GrafittibroadJade Garden restaurant on Broad Street, near Harding Road, was one of seven properties tagged between Monday night and Tuesday morning, police say.

A rash of graffiti taggings earlier this week has Red Bank authorities trying to figure out if someone is trying to signal the presence of a gang.

Seven properties in town appear to have been sprayed with some variation of of the text “SGD13” in blue spray paint sometime between Monday evening and Tuesday morning, says police Capt. Steve McCarthy.

Five of the buildings attacked were on Monmouth Street and one was on Broad; the Red Bank Middle School was also hit.

Police have no suspects and admit they know little about the meaning of SGD13 and whether the name corresponds to an actual gang.

“This is new to us,” McCarthy tells redbankgreen.

GraffitirbmsThe unknown vandal also hit the the Branch Avenue side of the Red Bank Middle School sometime between Monday evening and Tuesday morning, officials say.

Police are consulting with the Monmouth County Prosecutor‘s Gang Task Force and police in Long Branch, where the SGD13 graffiti has also appeared and may have originated, he said.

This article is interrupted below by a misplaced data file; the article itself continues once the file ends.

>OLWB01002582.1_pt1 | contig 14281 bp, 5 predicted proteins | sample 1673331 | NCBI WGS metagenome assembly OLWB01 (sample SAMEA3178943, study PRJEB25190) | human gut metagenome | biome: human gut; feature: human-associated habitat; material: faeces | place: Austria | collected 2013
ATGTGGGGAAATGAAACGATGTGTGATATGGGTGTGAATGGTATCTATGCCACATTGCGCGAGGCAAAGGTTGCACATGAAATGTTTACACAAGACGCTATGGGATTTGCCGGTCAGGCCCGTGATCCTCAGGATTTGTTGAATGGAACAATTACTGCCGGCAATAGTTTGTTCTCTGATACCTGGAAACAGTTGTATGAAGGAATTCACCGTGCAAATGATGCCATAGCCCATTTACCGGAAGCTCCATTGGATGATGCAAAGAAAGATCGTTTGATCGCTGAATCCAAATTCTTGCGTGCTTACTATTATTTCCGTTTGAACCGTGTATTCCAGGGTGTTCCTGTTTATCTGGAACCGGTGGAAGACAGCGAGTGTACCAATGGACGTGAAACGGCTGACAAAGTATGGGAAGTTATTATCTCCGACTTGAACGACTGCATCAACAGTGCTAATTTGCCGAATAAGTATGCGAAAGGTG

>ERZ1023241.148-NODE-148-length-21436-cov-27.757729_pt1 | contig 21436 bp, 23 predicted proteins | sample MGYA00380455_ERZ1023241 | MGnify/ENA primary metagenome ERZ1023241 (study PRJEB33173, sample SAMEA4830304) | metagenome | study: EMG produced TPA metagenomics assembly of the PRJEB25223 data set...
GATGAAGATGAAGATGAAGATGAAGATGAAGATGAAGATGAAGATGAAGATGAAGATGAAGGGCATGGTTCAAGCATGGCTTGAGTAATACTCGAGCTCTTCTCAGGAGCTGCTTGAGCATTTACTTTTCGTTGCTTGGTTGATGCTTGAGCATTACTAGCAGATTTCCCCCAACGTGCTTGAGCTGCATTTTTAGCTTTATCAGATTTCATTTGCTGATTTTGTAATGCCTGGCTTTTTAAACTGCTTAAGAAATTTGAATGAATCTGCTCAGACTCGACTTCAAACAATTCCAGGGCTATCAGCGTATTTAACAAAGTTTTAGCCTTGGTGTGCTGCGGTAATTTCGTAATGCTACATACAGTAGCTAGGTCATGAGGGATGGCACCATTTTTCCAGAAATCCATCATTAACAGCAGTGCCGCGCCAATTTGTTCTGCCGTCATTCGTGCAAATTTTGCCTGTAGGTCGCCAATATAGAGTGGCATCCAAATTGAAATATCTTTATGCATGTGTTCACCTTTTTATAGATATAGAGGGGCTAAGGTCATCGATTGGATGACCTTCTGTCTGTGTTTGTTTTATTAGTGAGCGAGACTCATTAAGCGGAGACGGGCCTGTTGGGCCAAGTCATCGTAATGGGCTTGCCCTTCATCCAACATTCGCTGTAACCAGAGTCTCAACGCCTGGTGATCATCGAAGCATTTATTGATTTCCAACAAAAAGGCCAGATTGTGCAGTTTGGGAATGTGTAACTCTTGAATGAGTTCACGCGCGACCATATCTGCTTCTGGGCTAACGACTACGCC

The name is believed to refer to “southern gangster delinquents,” McCarthy says, but little is known about the appellation.

“We don’t know that it is a gang,” he says.

Similar graffiti had appeared elsewhere in Red Bank in recent weeks, including on the former Anderson Storage building at Monmouth Street and Bridge Avenue, McCarthy says. But those incidents were “spotty,” he says.

The latest sprayings targeted three Monmouth Street properties between Broad Street and Maple Avenue at numbers 19, 27 and 65; and two between Maple and the train station, at 165 and 172. Also struck were Jade Garden restaurant at 143 Broad, and the middle school.

Police don’t have any indication of the order in which the properties were hit or if more than one vandal was involved, McCarthy says.

He declined to say what specific measures police would take in response, but “generally, we’re going to step up some presence in these areas. All of the patrols are well aware of what’s going on.”

Schools superintendent Laura Morana says she saw no graffiti on the school building as she left her board of education office next door for the night on Monday, but it was there when she arrived Tuesday morning.

She said school officials contacted police and scrubbed the graffiti away.

“You want to remove it as quickly as possible because you’re clearly showing this won’t be tolerated,” she says.

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